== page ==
In the time of unstable economic activities, large state deficits, tumultuous monetary policy, there is a common opinion that gold is much safer “currency” than paper bills, which are often without coverage.
That is how individuals think, but states as well, so they strive to diversify the foreign currency reserves as much as possible, i.e. they try to divide them to money and gold as evenly as possible. The problem is in limited amounts of gold on the market and the fact that countries that have strong currencies for purchasing the shiniest metal are in huge advantage.
Information on the situation on the gold market are provided by the World Gold Council, which recorded a growth in demand in the second quarter of this year (April – June), which is interpreted as an attempt of protection against global upheaval, especially after the decision of the Britons to leave the European Union.
In this period, total demand for gold amounted to 1.050 tons, i.e. 15 percent more than in the same period last year.
Which countries have the largest gold reserves? Report of WGC published this month says that USA is on the first place with 8.133,5 tons of gold, then Germany (3.378,2 tons), Italy (2.451,8 tons), France (2.435,8 tons), China (1.823,3 tons), Russia (1.498,7 tons), Switzerland (1.040 tons), Japan (765,2 tons), the Netherlands (612,5 tons), etc.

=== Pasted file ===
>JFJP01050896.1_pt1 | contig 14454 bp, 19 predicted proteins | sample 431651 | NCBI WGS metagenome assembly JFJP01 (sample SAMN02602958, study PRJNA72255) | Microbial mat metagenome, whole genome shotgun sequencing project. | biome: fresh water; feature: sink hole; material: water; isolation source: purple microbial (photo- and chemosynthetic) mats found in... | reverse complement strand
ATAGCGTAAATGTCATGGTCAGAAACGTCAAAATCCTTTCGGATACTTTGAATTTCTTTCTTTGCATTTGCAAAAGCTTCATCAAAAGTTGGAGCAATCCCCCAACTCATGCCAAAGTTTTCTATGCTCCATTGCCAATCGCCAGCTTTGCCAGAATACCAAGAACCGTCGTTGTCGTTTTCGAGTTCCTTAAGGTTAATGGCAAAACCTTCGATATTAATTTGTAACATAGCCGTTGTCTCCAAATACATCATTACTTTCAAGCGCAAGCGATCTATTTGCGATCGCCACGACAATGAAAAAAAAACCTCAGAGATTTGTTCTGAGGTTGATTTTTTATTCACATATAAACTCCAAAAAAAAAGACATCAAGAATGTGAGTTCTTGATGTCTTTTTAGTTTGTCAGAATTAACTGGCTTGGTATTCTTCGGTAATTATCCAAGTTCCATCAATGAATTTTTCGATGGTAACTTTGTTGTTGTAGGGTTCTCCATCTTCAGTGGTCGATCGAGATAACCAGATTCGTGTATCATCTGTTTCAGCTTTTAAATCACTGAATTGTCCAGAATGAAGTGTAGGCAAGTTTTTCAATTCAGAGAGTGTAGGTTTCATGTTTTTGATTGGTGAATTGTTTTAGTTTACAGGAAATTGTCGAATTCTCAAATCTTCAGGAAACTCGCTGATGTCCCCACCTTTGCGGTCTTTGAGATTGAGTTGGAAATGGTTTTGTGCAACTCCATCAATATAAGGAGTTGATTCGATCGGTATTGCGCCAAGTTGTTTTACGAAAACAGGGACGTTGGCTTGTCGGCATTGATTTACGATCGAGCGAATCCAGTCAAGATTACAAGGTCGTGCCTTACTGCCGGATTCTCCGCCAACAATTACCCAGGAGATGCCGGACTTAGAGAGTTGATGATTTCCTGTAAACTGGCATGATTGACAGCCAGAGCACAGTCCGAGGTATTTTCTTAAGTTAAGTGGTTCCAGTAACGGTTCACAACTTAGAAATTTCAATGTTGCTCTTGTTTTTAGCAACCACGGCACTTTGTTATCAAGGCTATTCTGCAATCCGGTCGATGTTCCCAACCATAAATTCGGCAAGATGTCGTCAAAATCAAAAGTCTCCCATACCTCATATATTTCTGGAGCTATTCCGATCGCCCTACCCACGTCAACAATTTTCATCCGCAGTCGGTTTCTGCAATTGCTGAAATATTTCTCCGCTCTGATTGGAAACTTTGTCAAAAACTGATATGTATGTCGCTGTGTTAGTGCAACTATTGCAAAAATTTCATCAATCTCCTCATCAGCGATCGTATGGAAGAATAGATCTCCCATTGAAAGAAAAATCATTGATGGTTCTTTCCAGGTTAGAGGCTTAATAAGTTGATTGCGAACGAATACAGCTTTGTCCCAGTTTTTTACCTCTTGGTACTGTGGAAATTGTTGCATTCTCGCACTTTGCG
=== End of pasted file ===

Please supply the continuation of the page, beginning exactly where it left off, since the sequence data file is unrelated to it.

What is interesting is that on the list are also international monetary institutions – the International Monetary Fund (2.814 tons) and the Central European Bank (504,8 tons).
Where is Bosnia and Herzegovina? On the 89th place, with reserves of three tons of gold. Of the countries in the region, Serbia has the largest gold reserves (18.4 tons) and it is on the 59th place, while Slovenia is three places ahead of BiH with 3.2 tons.
Speaking of the gold reserves, probably more important than the effective amount is the data on proportional share of gold in total foreign currency reserves of one country.
There we can see the greatness of superpowers, because gold makes up 76 percent of foreign currency reserves of the USA, nearly 70 percent in Germany, 69.4 percent in Italy, 65.4 percent in France, 63.3 percent in the Netherlands, 71.3 percent in Portugal, as much as 91 percent in Tajikistan, only 2.6 percent in Japan…
What about Bosnia and Herzegovina? Gold reserves make up only 2.6 percent of foreign currency reserves of the country, which means that gold bars would not be able to maintain the stability of convertible mark if the European monetary system collapsed.
If the price of one ounce of gold is 1.320,75 USD (1.180 EUR) and the price of one kilogram of gold is almost 38.000 EUR, it is clear that BiH gold reserves are worth 114 million EUR, and total foreign currency reserves of the country amount to a little under 4.4 billion EUR.